I first began thinking about studying abroad in my junior year of high school. In America, particularly. It felt like the safest option in terms of diversity and accessibility, and was entranced by the prestigious Ivy League dream (I knew about Harvard and Yale before most local universities, Western media influence and all). One day, I brought it up to my mother and was pleasantly surprised with encouragement. If we can afford it, go for it. In 2017, Town & Country Philippines released an article called “The Best and the Brightest: Brilliant Minds From the Class of 2017“. Questionable title, they’re definitely not “the best and brightest” but the point on their international education stands. The universities mentioned in the list are all selective–they’re not those kinds of schools that accept anyone that can pay the full fee and boost their international student count, a metric often used in top college rankings. If you do a quick Google search for a school, you see their acceptance rates–or you know, you know that Harvard is Harvard because it’s …
I’ve always clouded my thoughts. I drown them in verbose descriptions of pedantic moments and scenarios. Little murmurs in time that mean nothing to be but late-night visions and blurs that make me shudder in fear for what I had left behind. Every thought here existed in time, even for just a moment. I relay my fears onto drunken rants with the computer screen rather than eye-to-eye. That’s how I was raised, after all. A child of blinking lights and the whirring of fan blades. I. Love is a fucking farce. And I am endlessly contriving new reasons as to why it is.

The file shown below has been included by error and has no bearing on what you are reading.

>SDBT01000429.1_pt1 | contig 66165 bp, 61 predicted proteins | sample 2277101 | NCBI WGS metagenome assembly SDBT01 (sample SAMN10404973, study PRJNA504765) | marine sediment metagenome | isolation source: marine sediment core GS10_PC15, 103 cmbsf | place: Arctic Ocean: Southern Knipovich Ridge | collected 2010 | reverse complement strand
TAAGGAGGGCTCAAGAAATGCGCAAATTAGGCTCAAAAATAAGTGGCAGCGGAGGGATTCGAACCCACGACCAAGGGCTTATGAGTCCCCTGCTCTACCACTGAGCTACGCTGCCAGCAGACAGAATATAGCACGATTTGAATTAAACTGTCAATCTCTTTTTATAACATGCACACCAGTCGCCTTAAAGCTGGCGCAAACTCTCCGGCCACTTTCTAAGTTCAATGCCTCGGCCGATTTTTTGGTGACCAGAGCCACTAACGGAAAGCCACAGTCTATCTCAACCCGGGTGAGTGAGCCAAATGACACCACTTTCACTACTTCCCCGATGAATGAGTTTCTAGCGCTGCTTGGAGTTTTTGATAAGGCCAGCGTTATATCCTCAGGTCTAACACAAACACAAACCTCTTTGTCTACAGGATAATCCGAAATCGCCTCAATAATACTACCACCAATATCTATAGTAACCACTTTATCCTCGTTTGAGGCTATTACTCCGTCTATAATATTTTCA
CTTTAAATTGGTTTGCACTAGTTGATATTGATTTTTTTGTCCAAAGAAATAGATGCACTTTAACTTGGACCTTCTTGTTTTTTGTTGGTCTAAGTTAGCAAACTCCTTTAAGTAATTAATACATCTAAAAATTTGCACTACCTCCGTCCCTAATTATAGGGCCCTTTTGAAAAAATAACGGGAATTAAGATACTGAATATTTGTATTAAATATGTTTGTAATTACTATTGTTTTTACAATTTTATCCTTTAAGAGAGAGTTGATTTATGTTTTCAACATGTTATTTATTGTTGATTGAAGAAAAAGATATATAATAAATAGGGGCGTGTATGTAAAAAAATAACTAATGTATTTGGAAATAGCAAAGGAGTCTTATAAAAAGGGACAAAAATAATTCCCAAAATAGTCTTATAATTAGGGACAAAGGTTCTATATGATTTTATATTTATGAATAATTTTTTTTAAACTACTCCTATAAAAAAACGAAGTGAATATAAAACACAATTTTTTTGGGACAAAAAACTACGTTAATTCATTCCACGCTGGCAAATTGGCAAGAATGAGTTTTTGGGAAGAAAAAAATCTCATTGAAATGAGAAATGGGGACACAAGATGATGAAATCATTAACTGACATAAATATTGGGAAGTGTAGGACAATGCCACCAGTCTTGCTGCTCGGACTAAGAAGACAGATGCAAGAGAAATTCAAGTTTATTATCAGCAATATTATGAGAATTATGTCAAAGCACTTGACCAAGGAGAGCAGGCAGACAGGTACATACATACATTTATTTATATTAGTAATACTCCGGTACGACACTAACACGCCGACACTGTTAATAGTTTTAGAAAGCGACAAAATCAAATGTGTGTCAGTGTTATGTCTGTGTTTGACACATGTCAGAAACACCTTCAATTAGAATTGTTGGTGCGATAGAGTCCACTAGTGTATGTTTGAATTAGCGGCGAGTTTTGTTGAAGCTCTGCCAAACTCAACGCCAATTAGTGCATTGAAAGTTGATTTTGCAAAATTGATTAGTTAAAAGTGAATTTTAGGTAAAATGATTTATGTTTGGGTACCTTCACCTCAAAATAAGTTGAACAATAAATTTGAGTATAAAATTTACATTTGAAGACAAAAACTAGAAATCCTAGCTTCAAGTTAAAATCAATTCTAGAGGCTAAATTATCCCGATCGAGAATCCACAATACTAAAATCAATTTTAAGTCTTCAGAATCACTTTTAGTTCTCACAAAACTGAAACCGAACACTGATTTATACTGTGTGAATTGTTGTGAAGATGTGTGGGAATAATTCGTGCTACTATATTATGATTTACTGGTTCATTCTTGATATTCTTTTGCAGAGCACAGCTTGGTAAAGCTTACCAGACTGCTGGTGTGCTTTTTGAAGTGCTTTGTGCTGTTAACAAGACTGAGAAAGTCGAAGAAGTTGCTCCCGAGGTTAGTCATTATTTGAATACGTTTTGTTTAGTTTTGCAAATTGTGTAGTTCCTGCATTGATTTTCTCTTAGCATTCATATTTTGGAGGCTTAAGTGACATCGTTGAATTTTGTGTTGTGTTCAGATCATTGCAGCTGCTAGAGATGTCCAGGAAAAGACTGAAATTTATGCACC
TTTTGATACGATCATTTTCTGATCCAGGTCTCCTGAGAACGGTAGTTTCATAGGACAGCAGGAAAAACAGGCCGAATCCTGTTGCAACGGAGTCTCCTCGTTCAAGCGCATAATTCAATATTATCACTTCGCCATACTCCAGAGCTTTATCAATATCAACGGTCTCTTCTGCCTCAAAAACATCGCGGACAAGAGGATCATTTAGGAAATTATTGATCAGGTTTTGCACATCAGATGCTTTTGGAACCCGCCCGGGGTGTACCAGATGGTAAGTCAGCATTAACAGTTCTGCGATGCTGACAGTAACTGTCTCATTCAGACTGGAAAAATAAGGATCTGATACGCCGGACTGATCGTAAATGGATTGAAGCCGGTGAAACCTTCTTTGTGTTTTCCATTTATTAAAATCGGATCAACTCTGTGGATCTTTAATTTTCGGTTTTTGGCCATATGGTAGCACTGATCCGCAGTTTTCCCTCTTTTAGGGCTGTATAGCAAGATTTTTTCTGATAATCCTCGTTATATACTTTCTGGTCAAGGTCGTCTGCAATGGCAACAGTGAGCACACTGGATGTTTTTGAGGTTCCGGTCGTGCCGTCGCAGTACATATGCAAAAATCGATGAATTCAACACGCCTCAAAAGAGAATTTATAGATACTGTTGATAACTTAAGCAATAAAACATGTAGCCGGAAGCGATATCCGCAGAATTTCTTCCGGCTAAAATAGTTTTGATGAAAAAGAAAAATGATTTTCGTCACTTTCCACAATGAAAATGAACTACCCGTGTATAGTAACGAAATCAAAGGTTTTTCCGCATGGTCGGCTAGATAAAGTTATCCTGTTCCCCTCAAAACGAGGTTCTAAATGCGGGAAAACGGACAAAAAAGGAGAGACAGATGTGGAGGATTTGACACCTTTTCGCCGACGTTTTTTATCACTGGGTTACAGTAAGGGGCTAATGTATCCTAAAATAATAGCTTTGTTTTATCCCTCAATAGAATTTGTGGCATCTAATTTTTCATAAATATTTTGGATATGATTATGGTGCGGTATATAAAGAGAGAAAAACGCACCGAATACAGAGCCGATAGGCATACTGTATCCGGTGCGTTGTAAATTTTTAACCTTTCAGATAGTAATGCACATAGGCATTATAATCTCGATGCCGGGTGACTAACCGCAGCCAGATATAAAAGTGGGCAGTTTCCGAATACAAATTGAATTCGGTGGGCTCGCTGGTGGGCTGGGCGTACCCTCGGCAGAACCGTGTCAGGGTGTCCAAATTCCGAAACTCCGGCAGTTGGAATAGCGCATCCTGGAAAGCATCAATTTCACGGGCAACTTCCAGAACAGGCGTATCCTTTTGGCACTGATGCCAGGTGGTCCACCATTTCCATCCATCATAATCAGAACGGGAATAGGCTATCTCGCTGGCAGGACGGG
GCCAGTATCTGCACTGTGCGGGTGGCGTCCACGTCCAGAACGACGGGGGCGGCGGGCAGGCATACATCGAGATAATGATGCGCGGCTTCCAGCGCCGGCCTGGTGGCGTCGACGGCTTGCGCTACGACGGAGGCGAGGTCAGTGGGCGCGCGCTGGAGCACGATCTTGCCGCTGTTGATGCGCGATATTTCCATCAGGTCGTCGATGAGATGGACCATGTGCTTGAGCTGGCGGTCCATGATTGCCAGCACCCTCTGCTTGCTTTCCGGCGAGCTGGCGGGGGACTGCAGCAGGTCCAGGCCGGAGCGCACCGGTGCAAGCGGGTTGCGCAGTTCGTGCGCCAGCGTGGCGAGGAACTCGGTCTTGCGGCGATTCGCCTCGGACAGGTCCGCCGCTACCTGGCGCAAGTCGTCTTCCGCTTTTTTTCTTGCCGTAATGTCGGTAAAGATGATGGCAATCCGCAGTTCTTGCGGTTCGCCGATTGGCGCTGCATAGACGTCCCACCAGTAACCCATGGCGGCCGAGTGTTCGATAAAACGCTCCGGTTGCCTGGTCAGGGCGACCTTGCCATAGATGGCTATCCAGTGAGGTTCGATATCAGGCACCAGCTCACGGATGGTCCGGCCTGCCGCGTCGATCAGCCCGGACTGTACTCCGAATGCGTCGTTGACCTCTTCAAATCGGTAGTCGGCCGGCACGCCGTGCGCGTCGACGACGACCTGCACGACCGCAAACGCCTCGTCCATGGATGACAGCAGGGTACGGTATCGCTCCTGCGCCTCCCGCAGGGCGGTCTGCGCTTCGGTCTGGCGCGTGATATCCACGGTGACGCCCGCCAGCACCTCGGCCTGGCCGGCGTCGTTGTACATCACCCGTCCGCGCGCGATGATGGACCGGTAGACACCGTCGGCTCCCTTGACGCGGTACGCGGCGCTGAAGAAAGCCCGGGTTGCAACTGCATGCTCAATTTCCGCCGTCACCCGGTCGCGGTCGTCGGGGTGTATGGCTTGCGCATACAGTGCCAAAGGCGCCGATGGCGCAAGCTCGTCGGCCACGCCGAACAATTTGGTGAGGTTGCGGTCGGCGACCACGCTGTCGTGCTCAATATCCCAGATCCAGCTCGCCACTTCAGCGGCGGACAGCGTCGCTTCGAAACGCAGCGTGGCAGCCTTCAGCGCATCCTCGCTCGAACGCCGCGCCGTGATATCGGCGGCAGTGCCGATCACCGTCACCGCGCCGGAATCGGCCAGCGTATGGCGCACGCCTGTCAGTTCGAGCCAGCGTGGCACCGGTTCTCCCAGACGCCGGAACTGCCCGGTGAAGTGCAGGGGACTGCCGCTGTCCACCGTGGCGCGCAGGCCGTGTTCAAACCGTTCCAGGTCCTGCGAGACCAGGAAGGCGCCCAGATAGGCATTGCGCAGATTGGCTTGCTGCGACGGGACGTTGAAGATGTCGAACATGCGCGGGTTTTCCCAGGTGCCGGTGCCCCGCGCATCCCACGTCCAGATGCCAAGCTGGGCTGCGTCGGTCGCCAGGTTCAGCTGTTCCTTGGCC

On May 9th, the Philippines continued its march towards democracy. Fingers were stained with lasting ink, the ground was littered with name-plastered paper and shredded coercion; I rested in the throes of my home, travelling and watching the empty highways fading against the skies like they never had before. A bystander to the events that mold the experience of my generation. In two years, I join their ranks and get to have my fingers stained with the blood of freedom — but for now, all I can do is discuss, learn, and speak. Never have I been so maddened, never have I sworn upon my inability to make a name for myself. Never have I scorned this nation for the lack of education, the ignorance and blasphemy that cycles over and over – the disgust that I feel at all the death threats thrown at me. This is a child’s cry; this is the beginning of a wish, this is the start of the fear she holds in her own country.
Borrowing from French: bête noire (literally “black beast”). When I tread on the age-old cement running down the mountains; my mind brings up stern warnings left on the trembles of my mother’s lips. “Do not trust strangers,” looking for the affirmation in my gaze, nods done over and over — I understood, I understand, etcetera. “Do not follow anyone you don’t know,” like reading off an old book, proverbs told time after time from her mother, and then the mothers before her, “only trust your family.” Yet in those brokenly repeated words, I felt the fear clinging onto the teeth marks left on the edges of her lips. So was a mother’s bible, written to protect and nurture, from the very own birthplace she raised you in.